49.  Of all the provisions of the June 1996 version of PPG6, the sequential approach has given rise to the greatest level of confusion and uncertainty. Our ongoing research on behalf of the NRPF points to clear inconsistencies in the interpretation of what constitutes "town centre" and "edge of centre". While the introduction of the sequential approach has had an impact on the way both local authorities, developers and retailers are considering proposals for foodstores, the early indications from our research for the NRPF are that the approach is being applied inconsistently.

  50.  For the most part, those promoting new food supermarket development appear to acknowledge that the onus rests on them to demonstrate that they have thoroughly assessed all potential town centre and edge of centre options. The confusion arises when deciding which sites should properly be considered as being "suitable, viable and available within a reasonable timescale", taking the criteria set down in PPG6.

  51.  The question of suitability is normally taken by supermarket operators and developers to mean suitable for the size of store which they wish to develop. Local authorities, on the other hand, typically highlight a need for compromise and flexibility, and, quite reasonably, require the applicant to consider sites which may be suitable for a smaller development which may suit some, but not all, food retailers. In our view, the clarification of the "need test" should go some way to resolving this issue, by first defining what type of development is needed.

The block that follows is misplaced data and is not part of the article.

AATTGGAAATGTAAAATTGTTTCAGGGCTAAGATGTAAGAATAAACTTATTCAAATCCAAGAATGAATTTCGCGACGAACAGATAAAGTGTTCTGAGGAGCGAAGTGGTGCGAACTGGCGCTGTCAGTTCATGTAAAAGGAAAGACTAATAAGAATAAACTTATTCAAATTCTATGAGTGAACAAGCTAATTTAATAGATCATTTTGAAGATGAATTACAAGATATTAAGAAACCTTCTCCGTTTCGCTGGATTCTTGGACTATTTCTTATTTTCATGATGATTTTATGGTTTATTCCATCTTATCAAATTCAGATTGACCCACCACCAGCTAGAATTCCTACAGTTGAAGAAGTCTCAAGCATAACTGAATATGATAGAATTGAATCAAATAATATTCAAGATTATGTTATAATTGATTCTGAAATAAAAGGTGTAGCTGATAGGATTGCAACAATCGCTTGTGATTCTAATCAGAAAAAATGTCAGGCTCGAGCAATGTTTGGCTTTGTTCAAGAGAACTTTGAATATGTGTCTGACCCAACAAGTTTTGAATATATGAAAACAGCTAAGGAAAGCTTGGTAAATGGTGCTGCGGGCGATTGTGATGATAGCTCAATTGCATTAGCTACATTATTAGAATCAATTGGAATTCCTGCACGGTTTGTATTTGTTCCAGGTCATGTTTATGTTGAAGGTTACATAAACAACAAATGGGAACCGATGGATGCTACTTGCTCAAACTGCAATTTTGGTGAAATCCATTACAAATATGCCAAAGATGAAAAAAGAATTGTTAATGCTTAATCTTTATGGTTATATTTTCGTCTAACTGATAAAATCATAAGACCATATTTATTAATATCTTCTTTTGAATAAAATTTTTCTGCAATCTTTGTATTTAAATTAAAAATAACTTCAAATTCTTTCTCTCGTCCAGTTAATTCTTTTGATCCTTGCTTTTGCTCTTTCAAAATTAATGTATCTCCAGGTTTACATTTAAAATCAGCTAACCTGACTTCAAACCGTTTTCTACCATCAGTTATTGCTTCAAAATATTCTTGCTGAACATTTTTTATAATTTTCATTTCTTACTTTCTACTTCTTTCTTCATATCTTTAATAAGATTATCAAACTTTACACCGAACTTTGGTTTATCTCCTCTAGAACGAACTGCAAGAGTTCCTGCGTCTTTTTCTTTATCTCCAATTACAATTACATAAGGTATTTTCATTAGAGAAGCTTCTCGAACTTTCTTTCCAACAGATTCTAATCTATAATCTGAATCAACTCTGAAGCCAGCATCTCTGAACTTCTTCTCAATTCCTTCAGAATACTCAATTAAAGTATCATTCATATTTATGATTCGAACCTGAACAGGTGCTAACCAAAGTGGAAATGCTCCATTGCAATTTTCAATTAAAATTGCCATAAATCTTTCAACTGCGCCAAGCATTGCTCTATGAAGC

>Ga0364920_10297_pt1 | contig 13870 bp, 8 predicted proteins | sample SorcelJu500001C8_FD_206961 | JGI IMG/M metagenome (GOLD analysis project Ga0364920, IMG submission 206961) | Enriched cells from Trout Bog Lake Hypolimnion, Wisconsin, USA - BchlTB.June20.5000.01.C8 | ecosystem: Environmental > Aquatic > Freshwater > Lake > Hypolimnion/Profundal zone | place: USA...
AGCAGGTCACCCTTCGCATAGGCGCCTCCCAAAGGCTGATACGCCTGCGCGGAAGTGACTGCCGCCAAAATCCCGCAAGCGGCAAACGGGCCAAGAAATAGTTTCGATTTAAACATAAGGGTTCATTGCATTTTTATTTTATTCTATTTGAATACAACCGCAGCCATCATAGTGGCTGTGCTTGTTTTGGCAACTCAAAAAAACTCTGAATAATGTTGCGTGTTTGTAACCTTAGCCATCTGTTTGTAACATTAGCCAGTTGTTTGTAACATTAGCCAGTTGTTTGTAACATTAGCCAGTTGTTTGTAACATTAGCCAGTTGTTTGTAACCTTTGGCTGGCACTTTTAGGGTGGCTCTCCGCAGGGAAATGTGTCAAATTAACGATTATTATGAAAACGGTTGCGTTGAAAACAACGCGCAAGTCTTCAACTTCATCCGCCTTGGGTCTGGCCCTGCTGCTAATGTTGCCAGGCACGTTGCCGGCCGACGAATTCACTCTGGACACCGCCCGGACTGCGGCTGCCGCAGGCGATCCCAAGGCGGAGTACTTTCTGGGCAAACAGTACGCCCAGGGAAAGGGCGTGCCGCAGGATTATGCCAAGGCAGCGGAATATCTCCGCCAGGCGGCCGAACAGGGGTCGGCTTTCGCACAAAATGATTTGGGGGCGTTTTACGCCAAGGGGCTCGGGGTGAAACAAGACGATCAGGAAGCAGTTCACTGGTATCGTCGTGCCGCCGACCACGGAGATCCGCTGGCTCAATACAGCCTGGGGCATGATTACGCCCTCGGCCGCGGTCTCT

52.  The debate on the suitability issue broadly falls into two different interpretations of the guidance. The stance taken by developers and retailers is to adopt the "built form" approach ie, the size of unit required to meet the retailer's own commerical and operational needs and aspirations. Local planning authorities generally favour the "range of goods" interpretation, which considers the extent to which the proposed development can be broken down into its constituent parts eg, foods sales, clothing sales, etc.

  53.  The "built form" approach enables retailers to set their requirements as the basis for the sequential approach. Given the dominant position of the major superstore operators, and their continuing strategy to extend their offer well beyond their traditional convenience goods function, if the built form interpretation of the sequential approach is accepted, it will be seen as offering superstore operators a significant competitive advantage in the sale of a wide range of non-food goods over and above traditional specialist town centre retailers. Our concern is that this interpretation will only encourage retailers to develop larger less flexible store formats in order to justify out of centre sites. It must therefore be questionable as to whether this would be consistent with Government policy to "put town centres first".

  54.  The second aspect of the sequential approach which gives rise to significant uncertainty is the question of availability. We do not advocate the interpretation adopted by some that the suggested alternative site should be immediately available. However, nor do we consider it is appropriate to oppose new development on the basis of a more central alternative location unless there is some realistic prospect for that site coming forward for the proposed development within a reasonable period of time.

  55.  We would suggest that what constitutes a reasonable period of time depends on the urgency of the need as defined. However, if a local authority intends to rely on an alternative more central site as a basis for opposing new supermarket development, we consider that as a minimum, the authority should be able to demonstrate its in principle support for development on the site in question. It should also be able to indicate what support it is prepared to offer in the land assembly process, using its CPO powers if necessary.